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A new science exhibition explores the human mind

Science Gallery Bengaluru’s ongoing digital exhibition ‘PSYCHE’ looks at the complexities of the human mind in socio-political and cultural contexts

A still from the audio-visual installation Black Men’s Minds, ca. 2019–2022 – an audio-visual installation which rests upon the voices of black men who are often missing in conversations on mental health, trauma and stigma. (D-Fuse, Richard Edwards and Stephen Rudder)

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The human mind is a treasure trove of information but also a gold mine of secrets waiting to be unearthed. A new ongoing online exhibition curated by Science Gallery Bengaluru is aiming to explore more about the human mind by exploring some vivid questions: Why do we think? Why do we dream? Why are we emotional beings? Is intelligence and the ability to think and feel restricted to humans alone?

PSYCHE – a 45-day exhibition developed in collaboration with the National Institute of Mental Health and Neuro Sciences (NIMHANS), DBT/Wellcome Trust India Alliance, The Wellbeing Project and Museum Dr. Guislain, Ghent – explores the human mind and the complexities of thinking and feeling through a variety of exhibits, interactive experiences, films and other live programmes.

Also read: Our brains remain active all the time, says a new Cambridge study

The virtual exhibition brings together philosophers, neuroscientists, artists, psychologists, filmmakers, sociologists, writers and performers. Curated with the advice of a multidisciplinary panel of scholars - Richard Wingate, Sanjeev Jain, Ulrike Kluge and Vikram Patel, and curatorial advisors - Jill Bennett, Marius Kwint, Natasha Ginwala and Ruth Garde, the exhibition features 10 exhibits, 6 films and 40+ live programmes, including workshops, masterclasses and public lectures.

“In PSYCHE, we explore the human mind in a most unusual journey where we try to understand the mind with the help of our mind. We pay close attention to both, the maladies as well as the health of our sentient selves. As always, we unpack objects of research inquiry across research disciplines at Science Gallery Bengaluru, to further our mandate of bridging the gap between research and the public,” Jahnavi Phalkey, founding director, Science Gallery Bengaluru, says in a news release.

Some of the highlights from the exhibition include ‘Black Men’s Minds’, an audio-visual installation – created by artists Stephen Rudder, Richard Edwards and D-Fuse – which rests upon the voices of black men who are often missing in conversations on mental health, trauma and stigma.

Stills from the exhibit Playing with Reality, ca. 2022. Created by the London-based creative studio Anagram, this is an interactive experience about how we distinguish what is real from what is not.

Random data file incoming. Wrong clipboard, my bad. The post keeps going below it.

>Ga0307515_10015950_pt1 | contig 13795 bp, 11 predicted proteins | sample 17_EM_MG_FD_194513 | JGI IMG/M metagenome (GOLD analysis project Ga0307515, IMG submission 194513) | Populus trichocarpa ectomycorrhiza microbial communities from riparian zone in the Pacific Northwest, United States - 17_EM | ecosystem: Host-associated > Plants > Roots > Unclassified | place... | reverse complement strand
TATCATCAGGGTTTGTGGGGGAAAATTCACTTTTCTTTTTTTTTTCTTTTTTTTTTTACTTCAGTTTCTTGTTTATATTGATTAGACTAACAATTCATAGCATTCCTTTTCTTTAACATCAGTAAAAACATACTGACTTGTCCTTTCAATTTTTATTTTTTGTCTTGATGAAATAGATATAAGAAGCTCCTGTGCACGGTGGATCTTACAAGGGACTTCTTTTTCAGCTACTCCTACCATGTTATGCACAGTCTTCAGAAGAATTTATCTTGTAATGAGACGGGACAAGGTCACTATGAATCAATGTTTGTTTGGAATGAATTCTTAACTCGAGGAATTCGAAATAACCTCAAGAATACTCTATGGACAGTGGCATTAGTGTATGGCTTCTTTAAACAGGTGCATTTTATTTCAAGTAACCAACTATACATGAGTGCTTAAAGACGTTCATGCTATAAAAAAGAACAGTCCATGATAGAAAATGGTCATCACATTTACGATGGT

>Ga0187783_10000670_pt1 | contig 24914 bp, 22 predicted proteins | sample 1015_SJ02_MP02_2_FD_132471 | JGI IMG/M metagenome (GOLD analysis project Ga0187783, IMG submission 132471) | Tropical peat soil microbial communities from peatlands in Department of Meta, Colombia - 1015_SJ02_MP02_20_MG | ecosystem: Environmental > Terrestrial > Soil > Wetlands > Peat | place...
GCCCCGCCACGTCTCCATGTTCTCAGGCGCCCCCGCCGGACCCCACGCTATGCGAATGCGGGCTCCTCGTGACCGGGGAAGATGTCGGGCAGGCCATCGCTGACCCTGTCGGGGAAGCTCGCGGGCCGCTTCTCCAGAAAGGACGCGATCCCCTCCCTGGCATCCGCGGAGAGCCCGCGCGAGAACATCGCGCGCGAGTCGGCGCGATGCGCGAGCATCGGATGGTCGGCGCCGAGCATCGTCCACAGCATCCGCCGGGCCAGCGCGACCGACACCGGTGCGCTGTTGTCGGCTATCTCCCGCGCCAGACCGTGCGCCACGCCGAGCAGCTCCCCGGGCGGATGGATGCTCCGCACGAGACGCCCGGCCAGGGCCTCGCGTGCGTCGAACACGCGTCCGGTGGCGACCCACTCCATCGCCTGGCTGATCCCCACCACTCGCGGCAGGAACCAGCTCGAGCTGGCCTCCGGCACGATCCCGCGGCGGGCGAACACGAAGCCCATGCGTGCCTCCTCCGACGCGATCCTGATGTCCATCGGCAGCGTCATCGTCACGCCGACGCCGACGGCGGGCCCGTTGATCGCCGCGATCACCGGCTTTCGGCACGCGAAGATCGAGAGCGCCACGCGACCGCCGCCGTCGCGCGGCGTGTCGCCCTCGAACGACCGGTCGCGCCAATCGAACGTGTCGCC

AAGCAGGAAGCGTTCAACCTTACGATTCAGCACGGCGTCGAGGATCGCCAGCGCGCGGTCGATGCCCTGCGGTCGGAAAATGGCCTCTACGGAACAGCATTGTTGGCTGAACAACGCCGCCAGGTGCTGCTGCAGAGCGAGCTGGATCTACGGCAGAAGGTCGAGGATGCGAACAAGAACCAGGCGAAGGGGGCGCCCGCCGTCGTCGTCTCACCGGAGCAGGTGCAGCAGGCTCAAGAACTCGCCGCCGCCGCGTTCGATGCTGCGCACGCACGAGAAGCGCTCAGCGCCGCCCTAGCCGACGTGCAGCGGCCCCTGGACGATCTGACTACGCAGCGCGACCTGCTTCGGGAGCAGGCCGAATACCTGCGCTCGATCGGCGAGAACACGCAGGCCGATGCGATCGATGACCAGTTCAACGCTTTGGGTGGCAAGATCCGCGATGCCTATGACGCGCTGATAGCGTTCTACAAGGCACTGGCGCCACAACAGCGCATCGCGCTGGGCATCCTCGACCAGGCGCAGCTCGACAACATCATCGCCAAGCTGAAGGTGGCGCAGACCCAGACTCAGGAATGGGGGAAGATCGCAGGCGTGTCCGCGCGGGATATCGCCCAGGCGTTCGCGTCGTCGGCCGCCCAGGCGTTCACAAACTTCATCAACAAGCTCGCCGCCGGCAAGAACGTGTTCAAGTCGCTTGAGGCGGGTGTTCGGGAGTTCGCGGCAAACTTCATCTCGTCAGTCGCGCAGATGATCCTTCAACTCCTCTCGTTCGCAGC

Stills from the exhibit Playing with Reality, ca. 2022. Created by the London-based creative studio Anagram, this is an interactive experience about how we distinguish what is real from what is not. (Barry Gene Murphy and May Abdalla)

‘McGill Pain Questionnaire’ visually investigates the objective method for appraising pain, in relation to a subjective experience against the backdrop of a classic clinical pain assessment tool. By combining the McGill Pain Questionnaire, an objective pain measuring tool, with subjective lived experience, Sydney-based artist Eugiene Lee has created a self-portrait installation. The exhibit reflects upon the tension between the clinical system that is ultimately removed from its subject, and the human experience that is built through layers of social interactions, emotions, and memories of lived experience

Meanwhile, ‘HAMLETS Live’ is a 6-part live performance that explores (Shakespeare’s) Hamlet’s inner monologues in a world that is strongly dictated by the real and hyperreal aspects of social media.

The Asylum – which explores the history of mental institutions in India through the medium of texts and images – prompts reflections on institutionalization, treatment, and care of people diagnosed with mental illnesses. The people behind this exhibit are Alok Sarin, a practising clinical psychiatrist in New Delhi, and Pratima Murthy, Sanjeev Jain of NIMHANS.

The exhibits will also feature interactive experiences such as ‘Playing with Reality’. Created by the London-based creative studio Anagram, this is an interactive experience about how we distinguish what is real from what is not. The exhibit uses an extract from the award-winning virtual reality documentary Goliath, and follows the story of John, a man who lives with paranoid schizophrenia. After a long and difficult period spent in a psychiatric institution, John finds friendship and support in the world of online gaming. ‘Playing with Reality’ takes the story of the ‘unreal’ worlds of the video game and the psychotic episode to explore what makes us see and understand reality ourselves.

“The mind is surely the most complex aspect of our lived experience but also the least understood and, often, misunderstood,” Vikram Patel, professor of global mental health, Harvard and academic advisor, says in the release. “PSYCHE offers a unique opportunity to generate awareness and conversations which can help us bridge the chasm between science and society on this fascinating subject.”

You can register for the exhibition here. PSYCHE can be viewed for free in English and is also available for viewing in Kannada. The exhibition will be showcased till 15 May 2022.

Also read: Scientists teach a bunch of human brain cells to play a video game

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